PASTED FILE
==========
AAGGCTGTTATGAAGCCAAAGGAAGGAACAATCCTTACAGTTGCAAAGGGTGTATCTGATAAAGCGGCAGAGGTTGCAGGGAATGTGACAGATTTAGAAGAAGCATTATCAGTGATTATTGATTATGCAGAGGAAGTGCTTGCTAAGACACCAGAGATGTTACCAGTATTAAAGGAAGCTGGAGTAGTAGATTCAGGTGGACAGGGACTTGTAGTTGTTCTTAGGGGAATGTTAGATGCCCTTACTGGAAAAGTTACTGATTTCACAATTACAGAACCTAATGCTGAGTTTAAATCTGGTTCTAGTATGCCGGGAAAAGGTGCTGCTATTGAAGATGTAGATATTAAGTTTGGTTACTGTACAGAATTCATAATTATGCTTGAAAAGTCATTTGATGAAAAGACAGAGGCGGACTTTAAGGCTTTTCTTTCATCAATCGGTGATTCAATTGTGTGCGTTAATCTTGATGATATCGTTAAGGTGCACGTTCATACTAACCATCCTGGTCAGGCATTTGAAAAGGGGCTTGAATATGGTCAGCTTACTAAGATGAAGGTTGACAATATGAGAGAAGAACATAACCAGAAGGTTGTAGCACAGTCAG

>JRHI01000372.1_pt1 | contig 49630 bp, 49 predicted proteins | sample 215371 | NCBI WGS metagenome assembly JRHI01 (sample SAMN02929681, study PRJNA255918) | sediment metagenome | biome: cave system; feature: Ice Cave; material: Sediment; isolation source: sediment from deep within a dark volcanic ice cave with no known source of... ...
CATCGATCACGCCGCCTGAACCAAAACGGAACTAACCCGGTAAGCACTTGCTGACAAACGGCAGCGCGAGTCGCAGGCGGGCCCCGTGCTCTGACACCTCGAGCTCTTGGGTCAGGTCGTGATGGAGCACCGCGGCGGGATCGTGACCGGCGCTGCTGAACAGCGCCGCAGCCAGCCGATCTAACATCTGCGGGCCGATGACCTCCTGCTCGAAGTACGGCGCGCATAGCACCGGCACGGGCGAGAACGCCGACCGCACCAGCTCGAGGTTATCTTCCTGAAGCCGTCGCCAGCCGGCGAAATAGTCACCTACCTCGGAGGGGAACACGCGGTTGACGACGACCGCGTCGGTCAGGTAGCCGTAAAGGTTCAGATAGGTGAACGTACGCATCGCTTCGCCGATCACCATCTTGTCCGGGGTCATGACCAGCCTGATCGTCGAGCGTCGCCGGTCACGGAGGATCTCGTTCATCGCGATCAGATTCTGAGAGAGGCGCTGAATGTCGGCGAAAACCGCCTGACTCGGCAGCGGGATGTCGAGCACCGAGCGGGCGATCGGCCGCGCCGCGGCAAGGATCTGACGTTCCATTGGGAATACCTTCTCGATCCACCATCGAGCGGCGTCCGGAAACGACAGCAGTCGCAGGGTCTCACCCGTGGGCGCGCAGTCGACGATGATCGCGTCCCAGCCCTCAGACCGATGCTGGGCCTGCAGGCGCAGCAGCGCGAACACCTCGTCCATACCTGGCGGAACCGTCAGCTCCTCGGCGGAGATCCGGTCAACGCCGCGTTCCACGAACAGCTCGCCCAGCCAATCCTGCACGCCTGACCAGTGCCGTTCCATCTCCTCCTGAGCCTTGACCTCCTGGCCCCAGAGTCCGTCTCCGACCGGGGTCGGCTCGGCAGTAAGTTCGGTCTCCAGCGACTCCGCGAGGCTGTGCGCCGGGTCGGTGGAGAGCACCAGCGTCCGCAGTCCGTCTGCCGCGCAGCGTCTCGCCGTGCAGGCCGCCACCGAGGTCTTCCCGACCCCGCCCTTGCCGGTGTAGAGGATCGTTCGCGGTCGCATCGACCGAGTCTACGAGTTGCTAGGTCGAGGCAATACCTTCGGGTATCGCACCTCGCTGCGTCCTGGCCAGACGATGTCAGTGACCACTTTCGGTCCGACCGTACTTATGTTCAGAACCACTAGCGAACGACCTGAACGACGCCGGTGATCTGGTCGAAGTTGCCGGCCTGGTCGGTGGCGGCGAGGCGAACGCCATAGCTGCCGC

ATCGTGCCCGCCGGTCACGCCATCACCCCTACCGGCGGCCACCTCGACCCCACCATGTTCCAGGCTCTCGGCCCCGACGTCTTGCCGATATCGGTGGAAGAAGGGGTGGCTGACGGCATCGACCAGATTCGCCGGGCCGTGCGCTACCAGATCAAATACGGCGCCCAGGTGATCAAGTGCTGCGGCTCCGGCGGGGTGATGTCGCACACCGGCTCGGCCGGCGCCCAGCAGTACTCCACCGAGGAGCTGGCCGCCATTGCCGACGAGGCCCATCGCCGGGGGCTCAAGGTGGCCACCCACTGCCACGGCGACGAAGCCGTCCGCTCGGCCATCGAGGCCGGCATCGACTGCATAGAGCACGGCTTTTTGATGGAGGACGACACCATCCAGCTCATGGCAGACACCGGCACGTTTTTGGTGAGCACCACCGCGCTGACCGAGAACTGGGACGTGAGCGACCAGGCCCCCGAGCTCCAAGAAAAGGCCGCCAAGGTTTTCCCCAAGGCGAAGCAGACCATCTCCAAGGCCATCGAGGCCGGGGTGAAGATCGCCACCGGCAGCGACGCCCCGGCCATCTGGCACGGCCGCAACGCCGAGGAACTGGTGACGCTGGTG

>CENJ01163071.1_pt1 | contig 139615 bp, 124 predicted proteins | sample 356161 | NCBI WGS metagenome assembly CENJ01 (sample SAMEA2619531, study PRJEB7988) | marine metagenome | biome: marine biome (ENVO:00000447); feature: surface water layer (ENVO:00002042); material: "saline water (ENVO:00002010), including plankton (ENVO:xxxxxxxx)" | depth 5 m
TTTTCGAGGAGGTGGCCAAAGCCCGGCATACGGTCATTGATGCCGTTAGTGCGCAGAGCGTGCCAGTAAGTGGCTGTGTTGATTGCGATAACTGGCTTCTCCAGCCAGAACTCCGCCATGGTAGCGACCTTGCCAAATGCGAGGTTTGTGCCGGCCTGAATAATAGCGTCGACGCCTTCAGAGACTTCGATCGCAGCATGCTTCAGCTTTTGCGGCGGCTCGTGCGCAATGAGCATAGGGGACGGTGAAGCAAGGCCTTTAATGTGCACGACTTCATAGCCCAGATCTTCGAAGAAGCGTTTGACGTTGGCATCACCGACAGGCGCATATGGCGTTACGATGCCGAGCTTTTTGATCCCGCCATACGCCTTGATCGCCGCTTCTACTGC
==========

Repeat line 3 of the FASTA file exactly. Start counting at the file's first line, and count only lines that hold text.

CATCGATCACGCCGCCTGAACCAAAACGGAACTAACCCGGTAAGCACTTGCTGACAAACGGCAGCGCGAGTCGCAGGCGGGCCCCGTGCTCTGACACCTCGAGCTCTTGGGTCAGGTCGTGATGGAGCACCGCGGCGGGATCGTGACCGGCGCTGCTGAACAGCGCCGCAGCCAGCCGATCTAACATCTGCGGGCCGATGACCTCCTGCTCGAAGTACGGCGCGCATAGCACCGGCACGGGCGAGAACGCCGACCGCACCAGCTCGAGGTTATCTTCCTGAAGCCGTCGCCAGCCGGCGAAATAGTCACCTACCTCGGAGGGGAACACGCGGTTGACGACGACCGCGTCGGTCAGGTAGCCGTAAAGGTTCAGATAGGTGAACGTACGCATCGCTTCGCCGATCACCATCTTGTCCGGGGTCATGACCAGCCTGATCGTCGAGCGTCGCCGGTCACGGAGGATCTCGTTCATCGCGATCAGATTCTGAGAGAGGCGCTGAATGTCGGCGAAAACCGCCTGACTCGGCAGCGGGATGTCGAGCACCGAGCGGGCGATCGGCCGCGCCGCGGCAAGGATCTGACGTTCCATTGGGAATACCTTCTCGATCCACCATCGAGCGGCGTCCGGAAACGACAGCAGTCGCAGGGTCTCACCCGTGGGCGCGCAGTCGACGATGATCGCGTCCCAGCCCTCAGACCGATGCTGGGCCTGCAGGCGCAGCAGCGCGAACACCTCGTCCATACCTGGCGGAACCGTCAGCTCCTCGGCGGAGATCCGGTCAACGCCGCGTTCCACGAACAGCTCGCCCAGCCAATCCTGCACGCCTGACCAGTGCCGTTCCATCTCCTCCTGAGCCTTGACCTCCTGGCCCCAGAGTCCGTCTCCGACCGGGGTCGGCTCGGCAGTAAGTTCGGTCTCCAGCGACTCCGCGAGGCTGTGCGCCGGGTCGGTGGAGAGCACCAGCGTCCGCAGTCCGTCTGCCGCGCAGCGTCTCGCCGTGCAGGCCGCCACCGAGGTCTTCCCGACCCCGCCCTTGCCGGTGTAGAGGATCGTTCGCGGTCGCATCGACCGAGTCTACGAGTTGCTAGGTCGAGGCAATACCTTCGGGTATCGCACCTCGCTGCGTCCTGGCCAGACGATGTCAGTGACCACTTTCGGTCCGACCGTACTTATGTTCAGAACCACTAGCGAACGACCTGAACGACGCCGGTGATCTGGTCGAAGTTGCCGGCCTGGTCGGTGGCGGCGAGGCGAACGCCATAGCTGCCGC